Gilliam maintains that he was fired based on what McCombs told the Plant Manager about the incident in the “kick-out” area. Gilliam further claims that JOCO fired him without getting his side of the story or conducting an independent investigation to confirm what happened in the “kick-out” area from sources other than McCombs. In fact, JOCO’s HR Director testified that the company never conducted any investigation regarding what happened in the “kick out” area before firing Gilliam.

Employers Must Investigate Harassers’ Reports

JOCO filed a motion with the trial court seeking dismissal of Gilliam’s racial discrimination claim. In doing so, JOCO argued that McCombs’ racial animus towards Gilliam was irrelevant to whether Gilliam was fired on the basis of race because McCombs did not make the decision to fire Gilliam. Instead, according to JOCO, the Plant Manager made the decision to fire Gilliam and there was no evidence that the Plant Manager harbored racial animus towards Gilliam. The trial court denied JOCO’s motion for dismissal and ruled that Gilliam was entitled to proceed to trial on his race discrimination claim.

In denying JOCO’s motion for dismissal, the trial court found that JOCO could be held liable for McCombs’ racial animus towards Gilliam because the Plant Manager relied upon information provided by McCombs regarding what happened in the “kick-out” area in deciding to terminate Gilliam’s employment without conducting an investigation to determine what happened from sources other than McCombs. In fact, the trial court pointed out, the Plant Manager never asked Gilliam for his version of events before firing him. By showing that JOCO did not conduct an independent investigation and that the Plant Manager simply rubber-stamped the information provided by McCombs in deciding to fire him, Gilliam had produced sufficient evidence to establish that McCombs’ racially biased report to the Plant Manager was the actual cause of his termination.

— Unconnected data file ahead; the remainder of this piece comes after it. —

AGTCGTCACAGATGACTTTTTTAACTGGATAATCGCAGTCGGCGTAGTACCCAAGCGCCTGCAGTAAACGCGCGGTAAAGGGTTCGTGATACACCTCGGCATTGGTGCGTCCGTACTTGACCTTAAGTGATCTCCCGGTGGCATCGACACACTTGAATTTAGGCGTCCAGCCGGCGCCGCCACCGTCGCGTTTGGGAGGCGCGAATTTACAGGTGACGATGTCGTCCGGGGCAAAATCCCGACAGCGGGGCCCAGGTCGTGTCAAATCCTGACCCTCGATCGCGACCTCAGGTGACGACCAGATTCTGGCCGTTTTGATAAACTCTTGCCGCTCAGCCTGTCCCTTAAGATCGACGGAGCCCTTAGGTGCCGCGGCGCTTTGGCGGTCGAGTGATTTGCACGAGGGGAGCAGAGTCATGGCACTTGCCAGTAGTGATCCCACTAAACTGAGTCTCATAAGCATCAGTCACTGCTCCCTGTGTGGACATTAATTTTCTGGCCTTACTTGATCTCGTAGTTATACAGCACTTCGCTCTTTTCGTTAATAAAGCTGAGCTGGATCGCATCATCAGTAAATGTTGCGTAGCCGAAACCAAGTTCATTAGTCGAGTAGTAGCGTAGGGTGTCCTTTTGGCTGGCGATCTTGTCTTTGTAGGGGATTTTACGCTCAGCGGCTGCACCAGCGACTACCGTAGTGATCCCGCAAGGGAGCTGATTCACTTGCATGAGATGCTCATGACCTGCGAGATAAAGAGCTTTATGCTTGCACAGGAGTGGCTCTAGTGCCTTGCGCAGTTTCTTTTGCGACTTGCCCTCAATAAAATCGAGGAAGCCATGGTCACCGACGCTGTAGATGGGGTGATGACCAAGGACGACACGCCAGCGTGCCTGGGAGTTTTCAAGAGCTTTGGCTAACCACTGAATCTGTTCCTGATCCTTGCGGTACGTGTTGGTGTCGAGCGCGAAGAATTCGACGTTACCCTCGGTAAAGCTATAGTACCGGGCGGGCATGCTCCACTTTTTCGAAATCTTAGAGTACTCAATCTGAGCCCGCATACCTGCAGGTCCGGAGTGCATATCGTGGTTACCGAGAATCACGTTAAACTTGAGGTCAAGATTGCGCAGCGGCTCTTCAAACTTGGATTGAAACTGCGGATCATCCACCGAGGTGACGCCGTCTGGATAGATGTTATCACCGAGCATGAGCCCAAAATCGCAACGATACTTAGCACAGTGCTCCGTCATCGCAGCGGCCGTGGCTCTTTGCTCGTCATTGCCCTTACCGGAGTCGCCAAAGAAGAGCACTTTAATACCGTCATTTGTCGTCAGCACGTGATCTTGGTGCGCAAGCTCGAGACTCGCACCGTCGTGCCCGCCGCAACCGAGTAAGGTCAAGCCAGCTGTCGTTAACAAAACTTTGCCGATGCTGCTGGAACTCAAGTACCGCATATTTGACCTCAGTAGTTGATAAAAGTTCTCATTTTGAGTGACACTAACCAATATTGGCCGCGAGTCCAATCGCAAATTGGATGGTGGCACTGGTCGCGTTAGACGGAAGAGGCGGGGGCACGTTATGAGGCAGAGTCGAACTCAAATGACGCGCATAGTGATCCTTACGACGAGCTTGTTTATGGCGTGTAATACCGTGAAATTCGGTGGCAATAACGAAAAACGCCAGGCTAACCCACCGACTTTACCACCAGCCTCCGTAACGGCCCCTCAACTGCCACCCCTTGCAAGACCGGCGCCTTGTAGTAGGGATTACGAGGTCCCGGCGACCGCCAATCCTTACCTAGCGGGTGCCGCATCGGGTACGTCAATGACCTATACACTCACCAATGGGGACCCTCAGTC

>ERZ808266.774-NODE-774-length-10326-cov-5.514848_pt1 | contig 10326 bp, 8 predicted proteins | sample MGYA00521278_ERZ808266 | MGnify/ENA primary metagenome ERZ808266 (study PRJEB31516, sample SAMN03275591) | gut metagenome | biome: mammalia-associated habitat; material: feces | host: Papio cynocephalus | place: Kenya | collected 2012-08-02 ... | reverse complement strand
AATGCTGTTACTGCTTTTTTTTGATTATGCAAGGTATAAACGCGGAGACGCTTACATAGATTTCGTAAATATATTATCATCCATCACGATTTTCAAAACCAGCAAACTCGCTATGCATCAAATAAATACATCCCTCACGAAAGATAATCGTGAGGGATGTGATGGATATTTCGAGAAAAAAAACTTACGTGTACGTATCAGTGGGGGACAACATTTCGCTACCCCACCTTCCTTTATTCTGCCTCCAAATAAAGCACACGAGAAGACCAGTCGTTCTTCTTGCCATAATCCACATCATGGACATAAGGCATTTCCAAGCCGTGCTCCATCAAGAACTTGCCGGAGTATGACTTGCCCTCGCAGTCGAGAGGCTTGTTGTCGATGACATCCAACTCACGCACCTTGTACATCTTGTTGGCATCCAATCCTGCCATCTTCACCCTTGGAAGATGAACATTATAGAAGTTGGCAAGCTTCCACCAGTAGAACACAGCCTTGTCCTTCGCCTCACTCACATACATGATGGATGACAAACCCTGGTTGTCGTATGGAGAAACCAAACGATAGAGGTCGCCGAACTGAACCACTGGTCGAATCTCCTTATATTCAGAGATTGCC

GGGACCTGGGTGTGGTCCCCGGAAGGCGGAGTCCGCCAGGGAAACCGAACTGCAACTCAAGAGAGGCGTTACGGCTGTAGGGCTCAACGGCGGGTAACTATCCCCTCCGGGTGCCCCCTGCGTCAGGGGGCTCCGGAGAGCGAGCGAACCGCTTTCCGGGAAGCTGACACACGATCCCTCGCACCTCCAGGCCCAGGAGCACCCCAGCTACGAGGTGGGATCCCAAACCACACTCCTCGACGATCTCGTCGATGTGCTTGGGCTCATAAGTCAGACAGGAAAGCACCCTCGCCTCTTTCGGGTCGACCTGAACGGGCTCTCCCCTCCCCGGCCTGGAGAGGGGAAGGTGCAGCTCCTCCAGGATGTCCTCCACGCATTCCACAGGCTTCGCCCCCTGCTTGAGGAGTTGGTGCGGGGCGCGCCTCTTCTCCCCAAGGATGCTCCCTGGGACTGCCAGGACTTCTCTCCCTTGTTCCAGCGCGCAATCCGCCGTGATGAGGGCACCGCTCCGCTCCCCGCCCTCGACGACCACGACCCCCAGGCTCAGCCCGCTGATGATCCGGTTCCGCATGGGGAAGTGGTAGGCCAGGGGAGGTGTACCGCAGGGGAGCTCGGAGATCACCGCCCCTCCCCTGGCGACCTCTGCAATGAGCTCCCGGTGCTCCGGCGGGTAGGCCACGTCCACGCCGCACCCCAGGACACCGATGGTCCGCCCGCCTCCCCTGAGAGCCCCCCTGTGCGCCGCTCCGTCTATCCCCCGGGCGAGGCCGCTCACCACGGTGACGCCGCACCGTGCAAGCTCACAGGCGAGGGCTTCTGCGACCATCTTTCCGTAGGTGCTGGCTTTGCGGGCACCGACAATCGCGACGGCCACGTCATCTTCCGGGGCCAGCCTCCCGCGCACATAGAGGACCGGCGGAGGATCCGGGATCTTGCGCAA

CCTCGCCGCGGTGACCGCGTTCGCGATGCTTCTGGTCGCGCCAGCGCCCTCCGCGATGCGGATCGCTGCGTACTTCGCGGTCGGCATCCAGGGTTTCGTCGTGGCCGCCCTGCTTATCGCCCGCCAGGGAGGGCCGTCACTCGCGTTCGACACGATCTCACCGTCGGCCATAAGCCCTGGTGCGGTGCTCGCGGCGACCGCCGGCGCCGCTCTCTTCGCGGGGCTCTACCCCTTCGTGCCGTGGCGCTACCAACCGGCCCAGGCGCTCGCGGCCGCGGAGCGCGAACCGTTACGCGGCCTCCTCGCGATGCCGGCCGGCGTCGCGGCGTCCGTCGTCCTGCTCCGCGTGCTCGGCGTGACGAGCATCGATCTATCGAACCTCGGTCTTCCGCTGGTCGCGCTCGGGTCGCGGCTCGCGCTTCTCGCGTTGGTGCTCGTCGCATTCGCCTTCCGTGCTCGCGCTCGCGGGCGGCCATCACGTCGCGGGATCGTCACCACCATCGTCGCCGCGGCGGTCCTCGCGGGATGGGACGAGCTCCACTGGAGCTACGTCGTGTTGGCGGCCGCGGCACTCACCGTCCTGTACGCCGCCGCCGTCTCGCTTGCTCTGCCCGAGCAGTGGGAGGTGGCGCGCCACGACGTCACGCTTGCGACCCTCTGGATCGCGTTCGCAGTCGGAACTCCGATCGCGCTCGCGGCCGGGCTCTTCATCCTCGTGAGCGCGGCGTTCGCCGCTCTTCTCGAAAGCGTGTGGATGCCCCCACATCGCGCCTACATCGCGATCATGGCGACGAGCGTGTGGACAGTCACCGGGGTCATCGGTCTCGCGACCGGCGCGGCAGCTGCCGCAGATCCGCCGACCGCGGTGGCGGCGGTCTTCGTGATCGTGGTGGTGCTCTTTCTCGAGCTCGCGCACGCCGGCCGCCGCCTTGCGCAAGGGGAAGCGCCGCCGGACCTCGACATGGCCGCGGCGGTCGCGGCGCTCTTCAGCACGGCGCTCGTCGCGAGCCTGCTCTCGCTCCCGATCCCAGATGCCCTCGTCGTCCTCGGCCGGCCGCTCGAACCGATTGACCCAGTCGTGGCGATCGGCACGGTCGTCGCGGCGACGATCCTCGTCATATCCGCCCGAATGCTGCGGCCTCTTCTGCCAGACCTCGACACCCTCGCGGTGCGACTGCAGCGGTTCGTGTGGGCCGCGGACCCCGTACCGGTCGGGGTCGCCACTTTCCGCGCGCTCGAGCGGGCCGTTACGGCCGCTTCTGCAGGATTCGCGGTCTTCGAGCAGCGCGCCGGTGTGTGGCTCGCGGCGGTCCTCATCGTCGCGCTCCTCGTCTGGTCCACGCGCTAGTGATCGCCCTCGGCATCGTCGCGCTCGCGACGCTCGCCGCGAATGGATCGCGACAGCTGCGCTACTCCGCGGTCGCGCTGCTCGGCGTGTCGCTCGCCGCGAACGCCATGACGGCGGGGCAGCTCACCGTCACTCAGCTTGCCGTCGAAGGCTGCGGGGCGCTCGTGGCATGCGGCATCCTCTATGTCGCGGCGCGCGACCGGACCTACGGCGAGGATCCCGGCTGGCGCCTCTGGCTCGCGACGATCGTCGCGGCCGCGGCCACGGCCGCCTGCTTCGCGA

Free Consultation With Inverness Discrimination Lawyers

Based in Ocala, Florida and representing employees throughout Central Florida, our Citrus County, Florida race discrimination attorneys have been fighting for the rights of employment discrimination victims for more than twenty years. If you have been discriminated against on the basis of race or have questions about your protection against racial discrimination in the workplace, please contact our office for a free consultation with our Citrus County, Florida race discrimination lawyers. Our employment and labor law attorneys take race discrimination cases on a contingency fee basis. This means that there are no attorney’s fees incurred unless there is a recovery and our attorney’s fees come solely from the monetary award that you recover.